Mysteries in a World that Thinks There Are None

By Gary McDowell

“In Gary McDowell’s Mysteries in a World that Thinks There Are None to know the world is to know an object, to tell beak from jaw, to hold the skull in your hand and have it say homesickness. A fact is a thing of intimacy, and intimacy is made from obsession and bats hanging from the pylons like black grapes. These silhouettes are “the space between an image and its evidence”—the body Rorschaching every lit surface with stolen pears thrown to the pigs and an odd number of roses, thorns still on. Reading these poems, I am more than myself. I am etymology and egg, am the mysterious rabbit hole of fact, am as massive and tiny as a star. This book has the patience of a stone and the urgency of a library on fire. It is the prayer I wish could be written in cursive on God’s ear.”

—Traci Brimhall

“Consciousness,” Gary McDowell writes, “is an exile,” and indeed these poems speak to us from the margins of a darkly-brewed interiority. The self here is both sheltering and entrapping, and skeptical of the double-edged power of language to name and destroy. The predominant figure of speech here is the oxymoron, from the collection’s title to its boggling, witty declarations: “(T)hat songbird has a beautiful voice,/and on the off chance it should/survive being swallowed, it’s time/it learned the art of leaving.” This speaker is in love with the image—“the opera balcony you can fish from,” “milk-white snails big as campaign /buttons”—and in love with art, but his love doesn’t let him off the hook, as he repents that he spends so much time “with a book that weighs more/than (his) son.” I am grateful for the rare ferocity of this collection, its rejection of platitudes, its willingness to atone, and its acknowledgment of the trembling, mysterious ground we stand on.”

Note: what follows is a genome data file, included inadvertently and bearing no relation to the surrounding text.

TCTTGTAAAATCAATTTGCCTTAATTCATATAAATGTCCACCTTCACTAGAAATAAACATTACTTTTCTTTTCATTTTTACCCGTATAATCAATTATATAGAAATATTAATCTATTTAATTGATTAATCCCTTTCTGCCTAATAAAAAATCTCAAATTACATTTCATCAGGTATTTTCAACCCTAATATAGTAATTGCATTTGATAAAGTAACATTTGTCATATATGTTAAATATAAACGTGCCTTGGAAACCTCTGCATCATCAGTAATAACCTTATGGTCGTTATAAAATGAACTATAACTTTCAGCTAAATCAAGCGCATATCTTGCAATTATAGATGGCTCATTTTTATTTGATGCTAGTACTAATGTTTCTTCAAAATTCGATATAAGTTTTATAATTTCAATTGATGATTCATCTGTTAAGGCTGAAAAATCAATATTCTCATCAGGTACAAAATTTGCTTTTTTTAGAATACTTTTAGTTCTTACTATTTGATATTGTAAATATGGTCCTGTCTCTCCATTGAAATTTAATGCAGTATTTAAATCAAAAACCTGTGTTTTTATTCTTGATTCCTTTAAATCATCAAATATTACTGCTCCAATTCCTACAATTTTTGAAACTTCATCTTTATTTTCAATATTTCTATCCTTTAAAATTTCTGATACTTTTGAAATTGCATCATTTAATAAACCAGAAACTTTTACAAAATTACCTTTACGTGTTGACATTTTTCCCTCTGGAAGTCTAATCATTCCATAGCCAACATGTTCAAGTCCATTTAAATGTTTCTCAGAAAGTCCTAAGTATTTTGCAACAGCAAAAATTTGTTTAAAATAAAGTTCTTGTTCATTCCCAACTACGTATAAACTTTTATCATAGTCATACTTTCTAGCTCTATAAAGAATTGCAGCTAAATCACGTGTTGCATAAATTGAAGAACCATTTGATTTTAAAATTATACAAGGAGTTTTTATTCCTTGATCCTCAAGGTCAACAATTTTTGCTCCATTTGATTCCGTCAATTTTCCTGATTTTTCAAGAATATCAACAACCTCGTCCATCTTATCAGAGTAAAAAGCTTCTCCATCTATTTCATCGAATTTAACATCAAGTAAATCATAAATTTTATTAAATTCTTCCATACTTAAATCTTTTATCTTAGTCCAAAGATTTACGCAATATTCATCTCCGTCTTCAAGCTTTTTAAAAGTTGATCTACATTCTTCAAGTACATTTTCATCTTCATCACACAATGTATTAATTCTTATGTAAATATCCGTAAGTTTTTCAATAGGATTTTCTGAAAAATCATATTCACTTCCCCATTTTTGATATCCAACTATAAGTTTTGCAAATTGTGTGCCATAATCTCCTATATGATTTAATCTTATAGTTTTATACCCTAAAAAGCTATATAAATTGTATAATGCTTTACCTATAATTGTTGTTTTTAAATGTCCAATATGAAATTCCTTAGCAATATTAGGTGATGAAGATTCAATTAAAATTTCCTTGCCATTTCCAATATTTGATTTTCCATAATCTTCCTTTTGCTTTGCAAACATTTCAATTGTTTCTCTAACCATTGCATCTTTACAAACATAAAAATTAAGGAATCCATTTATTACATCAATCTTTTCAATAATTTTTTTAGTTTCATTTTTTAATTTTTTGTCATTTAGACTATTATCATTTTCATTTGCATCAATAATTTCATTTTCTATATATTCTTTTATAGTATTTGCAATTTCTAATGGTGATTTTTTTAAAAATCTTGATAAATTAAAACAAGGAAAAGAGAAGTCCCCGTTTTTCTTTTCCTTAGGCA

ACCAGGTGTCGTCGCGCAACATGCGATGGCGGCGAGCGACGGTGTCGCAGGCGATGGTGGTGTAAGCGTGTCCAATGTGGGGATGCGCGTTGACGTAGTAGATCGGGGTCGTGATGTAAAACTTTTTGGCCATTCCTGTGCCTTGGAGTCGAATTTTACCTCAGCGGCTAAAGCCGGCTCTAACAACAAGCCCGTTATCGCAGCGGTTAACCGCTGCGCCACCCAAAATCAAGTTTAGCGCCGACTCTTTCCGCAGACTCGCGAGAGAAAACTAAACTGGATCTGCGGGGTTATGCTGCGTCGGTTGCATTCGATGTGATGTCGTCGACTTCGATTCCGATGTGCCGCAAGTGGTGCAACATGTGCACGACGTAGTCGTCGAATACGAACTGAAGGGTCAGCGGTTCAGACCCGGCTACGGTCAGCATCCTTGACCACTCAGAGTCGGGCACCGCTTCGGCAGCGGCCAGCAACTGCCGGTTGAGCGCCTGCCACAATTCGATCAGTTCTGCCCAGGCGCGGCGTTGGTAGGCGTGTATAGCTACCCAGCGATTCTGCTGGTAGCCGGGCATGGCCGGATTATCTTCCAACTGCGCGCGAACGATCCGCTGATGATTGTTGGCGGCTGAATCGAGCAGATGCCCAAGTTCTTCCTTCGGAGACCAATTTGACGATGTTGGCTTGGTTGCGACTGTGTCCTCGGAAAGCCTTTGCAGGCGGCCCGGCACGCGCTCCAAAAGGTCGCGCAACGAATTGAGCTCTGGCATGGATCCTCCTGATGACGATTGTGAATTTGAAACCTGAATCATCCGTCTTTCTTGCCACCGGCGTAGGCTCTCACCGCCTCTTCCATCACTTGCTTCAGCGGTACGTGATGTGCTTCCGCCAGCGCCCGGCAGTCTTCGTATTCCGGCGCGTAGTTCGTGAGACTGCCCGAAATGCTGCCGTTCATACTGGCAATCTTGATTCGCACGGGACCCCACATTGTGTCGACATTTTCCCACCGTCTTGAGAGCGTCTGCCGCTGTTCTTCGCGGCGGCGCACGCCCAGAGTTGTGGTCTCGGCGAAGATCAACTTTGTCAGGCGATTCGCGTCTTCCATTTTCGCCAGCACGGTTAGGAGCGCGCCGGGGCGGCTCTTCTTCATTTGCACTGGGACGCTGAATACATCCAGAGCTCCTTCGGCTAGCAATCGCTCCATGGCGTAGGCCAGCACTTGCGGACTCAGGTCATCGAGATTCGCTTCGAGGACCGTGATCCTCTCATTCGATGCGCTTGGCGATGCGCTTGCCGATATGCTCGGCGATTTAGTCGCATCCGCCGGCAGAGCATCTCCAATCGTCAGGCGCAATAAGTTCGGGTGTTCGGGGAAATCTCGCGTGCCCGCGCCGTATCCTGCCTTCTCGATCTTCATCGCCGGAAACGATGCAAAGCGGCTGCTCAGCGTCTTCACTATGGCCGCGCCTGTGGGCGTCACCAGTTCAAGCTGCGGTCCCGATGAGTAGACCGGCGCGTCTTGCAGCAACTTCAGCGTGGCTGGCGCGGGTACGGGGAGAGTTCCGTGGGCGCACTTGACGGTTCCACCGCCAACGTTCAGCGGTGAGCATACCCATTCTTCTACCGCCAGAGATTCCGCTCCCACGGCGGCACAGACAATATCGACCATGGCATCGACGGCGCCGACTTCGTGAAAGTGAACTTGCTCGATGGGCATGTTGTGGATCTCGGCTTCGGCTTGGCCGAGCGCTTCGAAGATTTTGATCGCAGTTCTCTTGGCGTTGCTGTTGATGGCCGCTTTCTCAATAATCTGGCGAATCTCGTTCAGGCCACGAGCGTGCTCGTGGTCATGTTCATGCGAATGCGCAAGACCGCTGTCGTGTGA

—Diane Seuss

“Sometimes transcendent joy is sitting quietly and plainly in front of us. Or it arrives when we aren’t looking for it. We may look at it or ponder it and simply blink—the stunned heart, the stunned mind. An epiphany is one thing, but being present for the beauty and kindness to be found in the ordinary world is something else. And to feel such beauty and kindness may be seeking us, inviting our regard, is indeed a mystery. Poetry, or art of some form, is one of the few responses one can make. Prayer is another, followed by silence. The poems in this fine book eloquently reveal the everyday mysteries all around us, and make it plain that any response deepens the heart—and that becomes a further mystery.”

—Maurice Manning

“[Gary McDowell] sees what I have seen. He feels what I have felt. What more can an artist ask from their audience?”

—Eric Fischl

 




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